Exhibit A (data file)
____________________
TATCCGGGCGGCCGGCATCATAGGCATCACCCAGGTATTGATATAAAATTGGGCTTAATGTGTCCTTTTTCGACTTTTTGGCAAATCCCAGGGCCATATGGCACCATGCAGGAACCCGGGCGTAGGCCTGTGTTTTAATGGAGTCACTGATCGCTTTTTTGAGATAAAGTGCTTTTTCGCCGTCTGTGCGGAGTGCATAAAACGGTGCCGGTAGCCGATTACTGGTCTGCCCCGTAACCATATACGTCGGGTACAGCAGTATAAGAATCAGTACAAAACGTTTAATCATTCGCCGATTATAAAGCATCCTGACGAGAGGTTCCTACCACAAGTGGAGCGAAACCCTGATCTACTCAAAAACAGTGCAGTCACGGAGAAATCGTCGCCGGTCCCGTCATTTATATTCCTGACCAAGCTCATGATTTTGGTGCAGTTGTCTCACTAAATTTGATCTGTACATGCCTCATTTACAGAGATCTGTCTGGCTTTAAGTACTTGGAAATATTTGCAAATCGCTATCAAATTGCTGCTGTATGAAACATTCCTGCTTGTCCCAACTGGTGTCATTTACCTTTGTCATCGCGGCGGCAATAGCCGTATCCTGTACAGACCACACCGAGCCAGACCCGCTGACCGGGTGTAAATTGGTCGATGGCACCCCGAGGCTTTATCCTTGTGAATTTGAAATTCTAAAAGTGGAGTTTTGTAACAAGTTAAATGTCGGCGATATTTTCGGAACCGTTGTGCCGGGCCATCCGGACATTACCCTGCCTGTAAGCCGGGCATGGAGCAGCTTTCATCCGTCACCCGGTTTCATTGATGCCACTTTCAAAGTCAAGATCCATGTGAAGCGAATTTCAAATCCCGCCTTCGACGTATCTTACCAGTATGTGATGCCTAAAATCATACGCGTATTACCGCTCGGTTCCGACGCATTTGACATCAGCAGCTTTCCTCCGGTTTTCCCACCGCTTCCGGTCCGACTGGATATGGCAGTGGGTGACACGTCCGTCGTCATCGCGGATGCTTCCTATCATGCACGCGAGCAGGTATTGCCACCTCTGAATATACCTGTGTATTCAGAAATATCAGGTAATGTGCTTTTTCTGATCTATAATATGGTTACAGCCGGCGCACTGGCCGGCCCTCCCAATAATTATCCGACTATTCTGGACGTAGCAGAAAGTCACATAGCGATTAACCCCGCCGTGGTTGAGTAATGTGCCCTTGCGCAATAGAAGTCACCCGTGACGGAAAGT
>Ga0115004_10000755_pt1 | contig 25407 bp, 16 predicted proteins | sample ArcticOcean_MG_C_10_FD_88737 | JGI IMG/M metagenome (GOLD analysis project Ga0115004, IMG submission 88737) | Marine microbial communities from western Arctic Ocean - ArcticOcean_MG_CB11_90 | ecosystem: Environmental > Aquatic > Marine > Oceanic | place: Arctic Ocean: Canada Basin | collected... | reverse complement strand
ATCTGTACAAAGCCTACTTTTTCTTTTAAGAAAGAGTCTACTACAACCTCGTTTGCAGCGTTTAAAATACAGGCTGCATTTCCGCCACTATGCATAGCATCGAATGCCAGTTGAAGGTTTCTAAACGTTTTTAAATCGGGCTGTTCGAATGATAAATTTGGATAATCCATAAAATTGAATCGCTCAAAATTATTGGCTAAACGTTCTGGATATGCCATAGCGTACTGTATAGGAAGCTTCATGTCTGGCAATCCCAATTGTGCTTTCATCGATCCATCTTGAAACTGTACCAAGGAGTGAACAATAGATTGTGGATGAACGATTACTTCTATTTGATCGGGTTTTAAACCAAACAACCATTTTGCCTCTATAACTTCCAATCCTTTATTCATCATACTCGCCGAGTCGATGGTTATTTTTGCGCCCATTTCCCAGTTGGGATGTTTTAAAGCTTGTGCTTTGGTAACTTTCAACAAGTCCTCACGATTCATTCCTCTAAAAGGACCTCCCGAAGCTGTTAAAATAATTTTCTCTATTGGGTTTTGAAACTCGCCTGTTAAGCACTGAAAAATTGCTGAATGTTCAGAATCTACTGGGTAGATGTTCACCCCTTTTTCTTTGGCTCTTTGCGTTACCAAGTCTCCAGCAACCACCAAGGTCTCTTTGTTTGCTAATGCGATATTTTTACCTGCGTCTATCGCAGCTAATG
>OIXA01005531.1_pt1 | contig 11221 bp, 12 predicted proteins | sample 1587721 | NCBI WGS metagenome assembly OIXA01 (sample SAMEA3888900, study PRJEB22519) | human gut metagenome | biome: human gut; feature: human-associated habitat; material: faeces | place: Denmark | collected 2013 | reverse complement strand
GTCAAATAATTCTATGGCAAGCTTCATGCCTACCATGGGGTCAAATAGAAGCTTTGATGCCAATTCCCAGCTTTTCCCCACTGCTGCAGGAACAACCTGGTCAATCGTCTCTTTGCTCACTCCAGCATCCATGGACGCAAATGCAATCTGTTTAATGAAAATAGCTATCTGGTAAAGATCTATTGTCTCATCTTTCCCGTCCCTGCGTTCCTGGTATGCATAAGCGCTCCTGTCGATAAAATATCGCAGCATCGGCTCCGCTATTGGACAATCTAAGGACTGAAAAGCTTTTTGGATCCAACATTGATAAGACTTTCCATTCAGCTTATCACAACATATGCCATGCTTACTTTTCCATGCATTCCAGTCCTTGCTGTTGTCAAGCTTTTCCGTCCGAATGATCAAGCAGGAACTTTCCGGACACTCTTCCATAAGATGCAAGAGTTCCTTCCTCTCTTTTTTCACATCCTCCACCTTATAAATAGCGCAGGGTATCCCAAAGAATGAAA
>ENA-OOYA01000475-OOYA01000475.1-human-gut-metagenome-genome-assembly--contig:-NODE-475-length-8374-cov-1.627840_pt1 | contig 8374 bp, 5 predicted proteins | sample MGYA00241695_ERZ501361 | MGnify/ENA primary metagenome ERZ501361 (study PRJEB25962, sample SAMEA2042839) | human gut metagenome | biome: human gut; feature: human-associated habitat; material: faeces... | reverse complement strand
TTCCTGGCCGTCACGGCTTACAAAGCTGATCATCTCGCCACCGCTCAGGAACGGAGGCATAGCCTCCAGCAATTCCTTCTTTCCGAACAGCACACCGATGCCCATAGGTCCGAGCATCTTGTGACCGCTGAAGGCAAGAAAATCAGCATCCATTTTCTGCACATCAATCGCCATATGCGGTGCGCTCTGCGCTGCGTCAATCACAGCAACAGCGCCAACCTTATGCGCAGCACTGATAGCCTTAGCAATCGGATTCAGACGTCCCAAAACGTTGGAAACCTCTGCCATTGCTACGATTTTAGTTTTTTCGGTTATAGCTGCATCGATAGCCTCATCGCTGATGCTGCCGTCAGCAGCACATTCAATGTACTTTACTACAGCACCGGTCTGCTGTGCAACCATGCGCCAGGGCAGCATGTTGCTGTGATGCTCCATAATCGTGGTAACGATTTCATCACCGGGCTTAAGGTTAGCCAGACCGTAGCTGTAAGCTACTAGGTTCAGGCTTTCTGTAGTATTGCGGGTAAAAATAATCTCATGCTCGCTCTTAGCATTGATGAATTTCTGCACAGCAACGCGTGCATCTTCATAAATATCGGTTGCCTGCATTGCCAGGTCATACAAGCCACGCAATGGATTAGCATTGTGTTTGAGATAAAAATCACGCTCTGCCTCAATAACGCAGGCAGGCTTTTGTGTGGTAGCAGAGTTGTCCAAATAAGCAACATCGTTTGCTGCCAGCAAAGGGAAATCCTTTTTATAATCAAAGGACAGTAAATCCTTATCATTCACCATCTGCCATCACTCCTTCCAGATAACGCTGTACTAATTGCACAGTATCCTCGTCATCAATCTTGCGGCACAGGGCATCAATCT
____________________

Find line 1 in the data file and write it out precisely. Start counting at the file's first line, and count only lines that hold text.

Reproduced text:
TATCCGGGCGGCCGGCATCATAGGCATCACCCAGGTATTGATATAAAATTGGGCTTAATGTGTCCTTTTTCGACTTTTTGGCAAATCCCAGGGCCATATGGCACCATGCAGGAACCCGGGCGTAGGCCTGTGTTTTAATGGAGTCACTGATCGCTTTTTTGAGATAAAGTGCTTTTTCGCCGTCTGTGCGGAGTGCATAAAACGGTGCCGGTAGCCGATTACTGGTCTGCCCCGTAACCATATACGTCGGGTACAGCAGTATAAGAATCAGTACAAAACGTTTAATCATTCGCCGATTATAAAGCATCCTGACGAGAGGTTCCTACCACAAGTGGAGCGAAACCCTGATCTACTCAAAAACAGTGCAGTCACGGAGAAATCGTCGCCGGTCCCGTCATTTATATTCCTGACCAAGCTCATGATTTTGGTGCAGTTGTCTCACTAAATTTGATCTGTACATGCCTCATTTACAGAGATCTGTCTGGCTTTAAGTACTTGGAAATATTTGCAAATCGCTATCAAATTGCTGCTGTATGAAACATTCCTGCTTGTCCCAACTGGTGTCATTTACCTTTGTCATCGCGGCGGCAATAGCCGTATCCTGTACAGACCACACCGAGCCAGACCCGCTGACCGGGTGTAAATTGGTCGATGGCACCCCGAGGCTTTATCCTTGTGAATTTGAAATTCTAAAAGTGGAGTTTTGTAACAAGTTAAATGTCGGCGATATTTTCGGAACCGTTGTGCCGGGCCATCCGGACATTACCCTGCCTGTAAGCCGGGCATGGAGCAGCTTTCATCCGTCACCCGGTTTCATTGATGCCACTTTCAAAGTCAAGATCCATGTGAAGCGAATTTCAAATCCCGCCTTCGACGTATCTTACCAGTATGTGATGCCTAAAATCATACGCGTATTACCGCTCGGTTCCGACGCATTTGACATCAGCAGCTTTCCTCCGGTTTTCCCACCGCTTCCGGTCCGACTGGATATGGCAGTGGGTGACACGTCCGTCGTCATCGCGGATGCTTCCTATCATGCACGCGAGCAGGTATTGCCACCTCTGAATATACCTGTGTATTCAGAAATATCAGGTAATGTGCTTTTTCTGATCTATAATATGGTTACAGCCGGCGCACTGGCCGGCCCTCCCAATAATTATCCGACTATTCTGGACGTAGCAGAAAGTCACATAGCGATTAACCCCGCCGTGGTTGAGTAATGTGCCCTTGCGCAATAGAAGTCACCCGTGACGGAAAGT